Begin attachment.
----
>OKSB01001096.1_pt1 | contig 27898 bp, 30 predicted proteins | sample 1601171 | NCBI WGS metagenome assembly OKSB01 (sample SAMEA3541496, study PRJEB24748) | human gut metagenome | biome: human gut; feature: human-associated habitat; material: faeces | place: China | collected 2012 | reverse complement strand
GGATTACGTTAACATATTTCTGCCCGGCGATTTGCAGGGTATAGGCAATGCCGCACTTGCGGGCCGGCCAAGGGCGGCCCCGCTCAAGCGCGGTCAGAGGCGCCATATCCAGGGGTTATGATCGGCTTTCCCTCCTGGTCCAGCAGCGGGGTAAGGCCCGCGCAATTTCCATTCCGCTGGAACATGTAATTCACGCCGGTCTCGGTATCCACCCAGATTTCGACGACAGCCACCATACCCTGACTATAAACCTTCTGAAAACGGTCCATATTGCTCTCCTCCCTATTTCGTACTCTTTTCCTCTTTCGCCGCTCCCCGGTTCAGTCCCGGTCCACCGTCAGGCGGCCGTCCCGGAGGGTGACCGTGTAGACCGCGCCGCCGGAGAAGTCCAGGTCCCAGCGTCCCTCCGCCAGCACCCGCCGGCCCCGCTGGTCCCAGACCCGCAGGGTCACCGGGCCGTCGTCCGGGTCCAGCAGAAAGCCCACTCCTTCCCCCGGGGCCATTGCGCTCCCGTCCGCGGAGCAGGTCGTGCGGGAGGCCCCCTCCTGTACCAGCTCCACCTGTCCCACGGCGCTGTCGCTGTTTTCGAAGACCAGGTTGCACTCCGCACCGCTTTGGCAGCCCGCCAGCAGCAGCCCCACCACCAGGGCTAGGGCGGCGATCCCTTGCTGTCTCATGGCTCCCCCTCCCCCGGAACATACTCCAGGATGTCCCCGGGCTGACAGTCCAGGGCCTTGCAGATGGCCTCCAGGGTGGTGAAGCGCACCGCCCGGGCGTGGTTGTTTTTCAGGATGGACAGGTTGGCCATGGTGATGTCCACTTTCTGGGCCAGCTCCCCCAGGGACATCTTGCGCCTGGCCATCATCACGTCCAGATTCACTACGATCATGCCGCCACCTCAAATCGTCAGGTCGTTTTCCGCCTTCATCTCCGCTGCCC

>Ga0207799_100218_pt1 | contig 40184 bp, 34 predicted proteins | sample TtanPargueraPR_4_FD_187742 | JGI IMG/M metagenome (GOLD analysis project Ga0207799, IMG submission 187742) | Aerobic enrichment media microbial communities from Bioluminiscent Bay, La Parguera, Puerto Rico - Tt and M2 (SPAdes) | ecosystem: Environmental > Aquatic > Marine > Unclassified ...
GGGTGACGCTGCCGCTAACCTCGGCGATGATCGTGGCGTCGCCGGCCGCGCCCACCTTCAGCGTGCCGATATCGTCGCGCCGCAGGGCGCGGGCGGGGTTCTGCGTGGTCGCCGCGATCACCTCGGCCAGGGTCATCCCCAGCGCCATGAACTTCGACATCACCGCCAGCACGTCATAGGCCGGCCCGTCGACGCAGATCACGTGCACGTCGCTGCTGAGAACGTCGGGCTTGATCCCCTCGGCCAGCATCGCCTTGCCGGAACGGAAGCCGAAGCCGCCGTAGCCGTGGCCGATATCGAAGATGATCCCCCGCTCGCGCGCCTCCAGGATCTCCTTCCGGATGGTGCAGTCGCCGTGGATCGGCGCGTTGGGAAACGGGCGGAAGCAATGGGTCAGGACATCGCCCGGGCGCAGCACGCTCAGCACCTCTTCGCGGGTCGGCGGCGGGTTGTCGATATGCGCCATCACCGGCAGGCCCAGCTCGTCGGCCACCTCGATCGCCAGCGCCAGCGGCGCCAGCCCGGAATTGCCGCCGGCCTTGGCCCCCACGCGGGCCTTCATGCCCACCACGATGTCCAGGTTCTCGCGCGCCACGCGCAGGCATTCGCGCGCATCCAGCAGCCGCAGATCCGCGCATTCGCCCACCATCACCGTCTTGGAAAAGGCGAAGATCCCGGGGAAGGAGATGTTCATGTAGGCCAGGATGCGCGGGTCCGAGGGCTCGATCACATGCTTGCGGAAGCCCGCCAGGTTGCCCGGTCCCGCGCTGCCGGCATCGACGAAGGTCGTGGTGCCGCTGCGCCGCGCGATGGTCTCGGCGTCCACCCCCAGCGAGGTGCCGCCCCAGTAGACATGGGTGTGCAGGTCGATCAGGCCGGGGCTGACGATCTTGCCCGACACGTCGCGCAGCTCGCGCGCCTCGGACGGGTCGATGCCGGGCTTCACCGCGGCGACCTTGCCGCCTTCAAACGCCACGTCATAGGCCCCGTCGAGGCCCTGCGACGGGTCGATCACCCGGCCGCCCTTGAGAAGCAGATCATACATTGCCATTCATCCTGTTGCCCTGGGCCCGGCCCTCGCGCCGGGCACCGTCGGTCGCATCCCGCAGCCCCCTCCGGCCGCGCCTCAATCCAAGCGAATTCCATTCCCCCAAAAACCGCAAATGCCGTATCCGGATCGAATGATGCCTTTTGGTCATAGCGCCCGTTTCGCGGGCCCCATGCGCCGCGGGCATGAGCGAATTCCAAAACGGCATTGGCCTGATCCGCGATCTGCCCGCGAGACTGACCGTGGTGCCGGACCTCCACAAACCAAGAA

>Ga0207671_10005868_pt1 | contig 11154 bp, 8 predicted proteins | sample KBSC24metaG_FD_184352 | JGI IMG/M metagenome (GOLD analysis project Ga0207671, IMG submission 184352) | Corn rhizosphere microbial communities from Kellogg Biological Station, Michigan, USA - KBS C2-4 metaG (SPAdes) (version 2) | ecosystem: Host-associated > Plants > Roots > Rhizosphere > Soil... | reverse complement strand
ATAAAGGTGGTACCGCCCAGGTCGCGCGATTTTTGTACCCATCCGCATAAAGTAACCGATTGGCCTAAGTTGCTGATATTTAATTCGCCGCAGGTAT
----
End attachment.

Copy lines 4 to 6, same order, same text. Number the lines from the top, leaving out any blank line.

GGGTGACGCTGCCGCTAACCTCGGCGATGATCGTGGCGTCGCCGGCCGCGCCCACCTTCAGCGTGCCGATATCGTCGCGCCGCAGGGCGCGGGCGGGGTTCTGCGTGGTCGCCGCGATCACCTCGGCCAGGGTCATCCCCAGCGCCATGAACTTCGACATCACCGCCAGCACGTCATAGGCCGGCCCGTCGACGCAGATCACGTGCACGTCGCTGCTGAGAACGTCGGGCTTGATCCCCTCGGCCAGCATCGCCTTGCCGGAACGGAAGCCGAAGCCGCCGTAGCCGTGGCCGATATCGAAGATGATCCCCCGCTCGCGCGCCTCCAGGATCTCCTTCCGGATGGTGCAGTCGCCGTGGATCGGCGCGTTGGGAAACGGGCGGAAGCAATGGGTCAGGACATCGCCCGGGCGCAGCACGCTCAGCACCTCTTCGCGGGTCGGCGGCGGGTTGTCGATATGCGCCATCACCGGCAGGCCCAGCTCGTCGGCCACCTCGATCGCCAGCGCCAGCGGCGCCAGCCCGGAATTGCCGCCGGCCTTGGCCCCCACGCGGGCCTTCATGCCCACCACGATGTCCAGGTTCTCGCGCGCCACGCGCAGGCATTCGCGCGCATCCAGCAGCCGCAGATCCGCGCATTCGCCCACCATCACCGTCTTGGAAAAGGCGAAGATCCCGGGGAAGGAGATGTTCATGTAGGCCAGGATGCGCGGGTCCGAGGGCTCGATCACATGCTTGCGGAAGCCCGCCAGGTTGCCCGGTCCCGCGCTGCCGGCATCGACGAAGGTCGTGGTGCCGCTGCGCCGCGCGATGGTCTCGGCGTCCACCCCCAGCGAGGTGCCGCCCCAGTAGACATGGGTGTGCAGGTCGATCAGGCCGGGGCTGACGATCTTGCCCGACACGTCGCGCAGCTCGCGCGCCTCGGACGGGTCGATGCCGGGCTTCACCGCGGCGACCTTGCCGCCTTCAAACGCCACGTCATAGGCCCCGTCGAGGCCCTGCGACGGGTCGATCACCCGGCCGCCCTTGAGAAGCAGATCATACATTGCCATTCATCCTGTTGCCCTGGGCCCGGCCCTCGCGCCGGGCACCGTCGGTCGCATCCCGCAGCCCCCTCCGGCCGCGCCTCAATCCAAGCGAATTCCATTCCCCCAAAAACCGCAAATGCCGTATCCGGATCGAATGATGCCTTTTGGTCATAGCGCCCGTTTCGCGGGCCCCATGCGCCGCGGGCATGAGCGAATTCCAAAACGGCATTGGCCTGATCCGCGATCTGCCCGCGAGACTGACCGTGGTGCCGGACCTCCACAAACCAAGAA

>Ga0207671_10005868_pt1 | contig 11154 bp, 8 predicted proteins | sample KBSC24metaG_FD_184352 | JGI IMG/M metagenome (GOLD analysis project Ga0207671, IMG submission 184352) | Corn rhizosphere microbial communities from Kellogg Biological Station, Michigan, USA - KBS C2-4 metaG (SPAdes) (version 2) | ecosystem: Host-associated > Plants > Roots > Rhizosphere > Soil... | reverse complement strand
ATAAAGGTGGTACCGCCCAGGTCGCGCGATTTTTGTACCCATCCGCATAAAGTAACCGATTGGCCTAAGTTGCTGATATTTAATTCGCCGCAGGTAT